Nicholas Fluhart

October 3, 2012

2002 F-150 4.2L Intake Manifold Gaskets

Filed under: Daily Driver,Day to Day — Nicholas Fluhart @ 3:36 pm
Tags: , ,

Well, after ten years of trouble free service, my check engine light came on. I ran the codes and found that the intake manifold gaskets were apparently sucking air and causing a lean condition. The truck ran fine, but the problem was enough to trip the light. After doing some research, I learned that this is a common problem with the 4.2L engine. Alldata had a technical service bulletin on it. Fortunately, the problem is not the lower manifold gaskets between the manifold and the heads. However, it’s the upper manifold gaskets and the two-piece plenum gaskets along with the isolator bolts. In and of itself, that’s not too bad to fix, but the engine is partially under the firewall of the cab which makes access to the upper manifold very limited.

I was able to use a series of universal joints and a range of extensions and remove the upper plenum half without too much hassle, but it wasn’t easy getting to the rear bolts. Once removed, I saw no sign of leaks…yet.

So then I ventured lower. Once the upper half is off it gets pretty easy. I removed the isolator bolts and the bottom half comes off easy enough.

BINGO! You can see where the old gaskets were leaking. Also, the rubber (or what once was rubber) seals on the isolator bolts were as hard as concrete. No one had the isolator seals in stock, but Ford had the entire bolts which were expensive, but I was able to get them the day of the repair so I went with it. In the photo below you can see the difference in material in the seals on the bolts.

Now it’s just a matter of cleaning up the manifold parts and installing the new o-ring gaskets. Then it goes back together the same way it came apart.

Now is also a good time to clean the throttle body and idle air control assembly, and if it needs it, it would be easy to route plug wires at this time. However, I’ve only got about 20K miles on this set of wires, so I’ll let ’em ride. And back together it goes…

That’s pretty much it. It was challenging to start the engine, mainly due to all the carburetor cleaner I had sprayed into the ports had partially fouled the plugs I think, but once it cranked she cleared up and ran great. Now it’s ready to go…and no more check engine light!

Until next time…


  1. I have an 03 that has done the same thing, I had a shop do it for right under $500. it fixed the problem for about a year now it is back doing the same thing. have you had any issues since you made the repair?

    Comment by Matt — February 7, 2014 @ 12:16 pm | Reply

    • I have had no problems with mine since the repair. I think I’ve put about 15k miles on it since then. Does your computer show the exact same codes? There are other things that can cause similar symptoms but are unrelated to the intake gaskets. If the codes are the same as last time, do you know exactly which parts they replaced? To fully solve the intake gasket problem, you must replace the isolator bolts/seals with the updated seal material along with replacing the upper plenum o-ring gasket (large o-ring that seals the two plenum halves) and the six lower plenum o-rings gaskets.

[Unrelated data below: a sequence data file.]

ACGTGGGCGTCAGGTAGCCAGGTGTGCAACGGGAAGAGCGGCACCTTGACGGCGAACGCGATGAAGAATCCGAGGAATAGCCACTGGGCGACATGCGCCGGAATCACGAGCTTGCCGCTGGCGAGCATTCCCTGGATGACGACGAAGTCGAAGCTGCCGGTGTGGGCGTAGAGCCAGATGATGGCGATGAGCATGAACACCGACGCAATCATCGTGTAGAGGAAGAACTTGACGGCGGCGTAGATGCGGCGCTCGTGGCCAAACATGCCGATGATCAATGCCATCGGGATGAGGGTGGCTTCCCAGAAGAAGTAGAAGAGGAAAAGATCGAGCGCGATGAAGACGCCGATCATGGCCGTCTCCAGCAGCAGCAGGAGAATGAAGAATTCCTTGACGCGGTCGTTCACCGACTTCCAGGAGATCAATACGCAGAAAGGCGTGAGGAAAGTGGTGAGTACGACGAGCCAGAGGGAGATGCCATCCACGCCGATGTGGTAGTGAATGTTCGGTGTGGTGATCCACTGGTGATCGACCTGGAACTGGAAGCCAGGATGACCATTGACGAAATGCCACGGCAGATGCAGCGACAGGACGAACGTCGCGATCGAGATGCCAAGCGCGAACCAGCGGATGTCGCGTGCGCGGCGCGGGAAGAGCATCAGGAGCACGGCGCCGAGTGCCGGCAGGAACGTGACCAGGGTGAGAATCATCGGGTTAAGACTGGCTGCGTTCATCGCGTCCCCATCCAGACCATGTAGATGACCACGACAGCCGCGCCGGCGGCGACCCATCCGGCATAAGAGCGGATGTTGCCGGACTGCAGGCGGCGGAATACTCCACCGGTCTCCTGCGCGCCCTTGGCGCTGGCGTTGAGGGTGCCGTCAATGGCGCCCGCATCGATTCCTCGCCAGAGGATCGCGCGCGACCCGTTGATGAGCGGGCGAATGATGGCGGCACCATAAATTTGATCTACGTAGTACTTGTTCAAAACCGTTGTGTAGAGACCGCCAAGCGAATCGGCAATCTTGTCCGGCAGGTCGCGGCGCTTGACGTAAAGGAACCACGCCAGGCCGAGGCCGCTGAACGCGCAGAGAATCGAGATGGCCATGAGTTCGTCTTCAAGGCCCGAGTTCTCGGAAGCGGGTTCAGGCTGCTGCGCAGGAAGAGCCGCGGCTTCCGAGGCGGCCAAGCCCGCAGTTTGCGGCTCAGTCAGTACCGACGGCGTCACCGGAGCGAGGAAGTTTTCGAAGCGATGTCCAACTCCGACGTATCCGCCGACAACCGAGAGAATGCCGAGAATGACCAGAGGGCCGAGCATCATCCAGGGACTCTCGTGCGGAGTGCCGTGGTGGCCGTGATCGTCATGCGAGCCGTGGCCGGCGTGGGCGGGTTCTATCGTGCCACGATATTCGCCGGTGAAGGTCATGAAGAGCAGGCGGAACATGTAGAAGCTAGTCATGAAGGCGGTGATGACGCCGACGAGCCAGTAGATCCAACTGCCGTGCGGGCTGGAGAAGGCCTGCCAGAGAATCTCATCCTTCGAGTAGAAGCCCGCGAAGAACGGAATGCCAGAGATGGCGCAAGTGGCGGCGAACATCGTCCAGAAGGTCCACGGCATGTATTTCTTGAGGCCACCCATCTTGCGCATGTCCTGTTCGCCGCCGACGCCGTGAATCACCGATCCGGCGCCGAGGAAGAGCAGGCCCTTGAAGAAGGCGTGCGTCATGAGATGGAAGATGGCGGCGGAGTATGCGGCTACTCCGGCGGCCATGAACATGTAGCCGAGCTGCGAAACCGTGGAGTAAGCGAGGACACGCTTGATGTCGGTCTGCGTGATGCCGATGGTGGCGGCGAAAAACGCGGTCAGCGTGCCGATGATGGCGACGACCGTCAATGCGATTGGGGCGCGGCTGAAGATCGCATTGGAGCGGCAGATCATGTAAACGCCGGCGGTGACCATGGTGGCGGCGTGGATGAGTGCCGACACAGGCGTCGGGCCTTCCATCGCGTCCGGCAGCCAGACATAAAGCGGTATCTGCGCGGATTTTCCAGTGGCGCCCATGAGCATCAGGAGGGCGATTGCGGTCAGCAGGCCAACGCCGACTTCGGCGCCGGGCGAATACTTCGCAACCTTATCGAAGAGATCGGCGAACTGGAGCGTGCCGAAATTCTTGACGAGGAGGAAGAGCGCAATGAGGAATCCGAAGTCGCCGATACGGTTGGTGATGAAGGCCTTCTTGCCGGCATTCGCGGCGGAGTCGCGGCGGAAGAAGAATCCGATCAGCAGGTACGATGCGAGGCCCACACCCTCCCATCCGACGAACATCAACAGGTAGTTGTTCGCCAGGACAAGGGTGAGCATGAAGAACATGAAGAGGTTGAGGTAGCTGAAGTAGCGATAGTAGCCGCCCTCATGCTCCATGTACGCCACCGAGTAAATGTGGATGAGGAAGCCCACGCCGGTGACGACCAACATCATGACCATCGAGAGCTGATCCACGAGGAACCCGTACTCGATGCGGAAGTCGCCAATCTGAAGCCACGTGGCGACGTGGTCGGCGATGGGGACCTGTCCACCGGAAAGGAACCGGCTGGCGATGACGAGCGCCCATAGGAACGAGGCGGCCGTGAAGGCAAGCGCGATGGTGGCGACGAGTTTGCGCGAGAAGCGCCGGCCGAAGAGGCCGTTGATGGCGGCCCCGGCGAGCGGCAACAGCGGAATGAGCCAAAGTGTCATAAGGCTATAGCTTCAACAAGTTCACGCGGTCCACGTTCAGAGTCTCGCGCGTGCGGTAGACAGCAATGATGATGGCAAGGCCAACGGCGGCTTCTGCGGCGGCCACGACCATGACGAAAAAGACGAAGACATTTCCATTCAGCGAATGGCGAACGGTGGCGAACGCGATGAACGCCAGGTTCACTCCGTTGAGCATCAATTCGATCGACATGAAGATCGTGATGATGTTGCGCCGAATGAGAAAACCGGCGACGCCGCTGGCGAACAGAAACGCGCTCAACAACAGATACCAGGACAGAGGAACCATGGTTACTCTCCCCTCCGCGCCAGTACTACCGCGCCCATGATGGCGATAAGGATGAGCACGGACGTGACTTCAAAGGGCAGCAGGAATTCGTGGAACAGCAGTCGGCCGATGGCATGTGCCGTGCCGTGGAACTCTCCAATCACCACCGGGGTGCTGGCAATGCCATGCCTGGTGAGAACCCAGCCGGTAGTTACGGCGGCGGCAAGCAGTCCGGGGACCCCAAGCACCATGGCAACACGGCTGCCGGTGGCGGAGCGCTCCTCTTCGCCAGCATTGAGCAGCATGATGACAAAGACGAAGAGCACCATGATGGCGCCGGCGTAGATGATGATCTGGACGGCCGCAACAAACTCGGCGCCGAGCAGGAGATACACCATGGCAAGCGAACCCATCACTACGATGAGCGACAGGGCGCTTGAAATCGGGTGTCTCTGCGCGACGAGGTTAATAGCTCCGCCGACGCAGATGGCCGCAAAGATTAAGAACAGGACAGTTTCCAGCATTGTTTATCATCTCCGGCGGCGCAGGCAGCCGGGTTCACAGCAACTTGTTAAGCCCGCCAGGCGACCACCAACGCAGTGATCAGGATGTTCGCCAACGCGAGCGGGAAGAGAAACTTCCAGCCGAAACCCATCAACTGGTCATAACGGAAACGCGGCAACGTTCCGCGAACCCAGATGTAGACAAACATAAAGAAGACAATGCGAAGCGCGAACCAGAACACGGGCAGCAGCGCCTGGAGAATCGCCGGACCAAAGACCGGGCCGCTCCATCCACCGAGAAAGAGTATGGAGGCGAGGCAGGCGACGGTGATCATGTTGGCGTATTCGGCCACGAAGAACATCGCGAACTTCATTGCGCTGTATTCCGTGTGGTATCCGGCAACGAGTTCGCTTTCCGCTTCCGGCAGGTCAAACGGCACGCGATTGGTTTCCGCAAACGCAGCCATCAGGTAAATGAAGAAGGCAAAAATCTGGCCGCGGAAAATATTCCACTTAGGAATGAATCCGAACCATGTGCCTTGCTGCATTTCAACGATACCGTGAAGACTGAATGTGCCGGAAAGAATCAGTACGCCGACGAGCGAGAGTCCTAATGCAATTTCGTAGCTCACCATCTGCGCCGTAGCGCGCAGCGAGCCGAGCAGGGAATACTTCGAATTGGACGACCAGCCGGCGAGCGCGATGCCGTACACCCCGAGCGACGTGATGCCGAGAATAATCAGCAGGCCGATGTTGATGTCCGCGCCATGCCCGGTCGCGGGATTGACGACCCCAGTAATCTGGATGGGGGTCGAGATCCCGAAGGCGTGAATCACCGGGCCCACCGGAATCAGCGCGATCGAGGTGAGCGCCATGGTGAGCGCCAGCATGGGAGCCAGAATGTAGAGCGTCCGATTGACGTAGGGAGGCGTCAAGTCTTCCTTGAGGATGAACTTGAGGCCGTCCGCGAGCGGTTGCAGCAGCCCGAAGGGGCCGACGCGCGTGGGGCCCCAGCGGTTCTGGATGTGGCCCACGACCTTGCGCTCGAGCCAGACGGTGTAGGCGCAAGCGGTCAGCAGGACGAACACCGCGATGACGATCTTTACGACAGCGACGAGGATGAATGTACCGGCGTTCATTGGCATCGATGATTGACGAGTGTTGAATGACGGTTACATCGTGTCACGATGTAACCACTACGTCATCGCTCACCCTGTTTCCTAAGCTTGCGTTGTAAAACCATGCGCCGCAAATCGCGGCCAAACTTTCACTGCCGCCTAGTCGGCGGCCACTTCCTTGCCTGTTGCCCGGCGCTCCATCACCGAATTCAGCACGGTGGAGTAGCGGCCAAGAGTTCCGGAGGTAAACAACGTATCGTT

Comment by nfluhart — February 13, 2014 @ 10:17 am | Reply

  2. Down to my last options on my 03 F150 4.2. All new o2 sensors. Idle air control valve cleaning. MAF sensor clean. Throttle position sensor, which was bought new. Cleared codes, and drove the drive cycle FORD recommends after a reset. Codes still come back 171 and 174. Next option is the gaskets on the intake.

    Comment by Tmbrwulf — October 4, 2015 @ 5:51 pm | Reply

    • Replacing the gaskets was an easier task than I originally thought. If you’ve got moderate mechanical experience, you should be fine.

      Comment by nfluhart — October 25, 2015 @ 5:31 pm | Reply

  3. This job is probably in my near future. I have been ignoring my CEL for several years now. It was diagnosed as a vacuum leak / PCV elbow / manifold gasket. I’ll probably do the manifold gasket and isolator bolts pretty soon. Thanks for putting this together. Really very helpful. Thanks!

    Comment by Chris Hackett — February 11, 2016 @ 12:46 pm | Reply

  4. How much did the isolater bolt costs? Thanks

    Comment by Sam — September 19, 2017 @ 7:08 pm | Reply

    • It was a few years back when I bought them. I want to say they were about $90 from Ford w/the bolts. I’m sure there are aftermarkets cheaper.

      Comment by Nicholas Fluhart — September 20, 2017 @ 3:41 pm | Reply

  5. Very helpful information buddy! That helped me a lot. Thanks

    Comment by Richard — May 8, 2018 @ 1:22 am | Reply

  6. Old thread ..But just started this today ,,back bolts were a nightmare ,Though able to remove the rear center with a 1/4 drive ratchet and 10mm deep socket .Question how did the isolater bolts come out ? What size are they ? My socket just spins off Tried 8-7 mm

    Comment by Jeffrey mcintyre — March 29, 2019 @ 9:35 pm | Reply

    • It’s been a long time, but I think I used a 5/16. I don’t recall having any issues with them.

      Comment by Nicholas Fluhart — March 30, 2019 @ 11:12 am | Reply

RSS feed for comments on this post. TrackBack URI

Leave a Reply to Nicholas Fluhart Cancel reply

Fill in your details below or click an icon to log in: Logo

You are commenting using your account. Log Out /  Change )

Facebook photo

You are commenting using your Facebook account. Log Out /  Change )

Connecting to %s

Blog at

%d bloggers like this: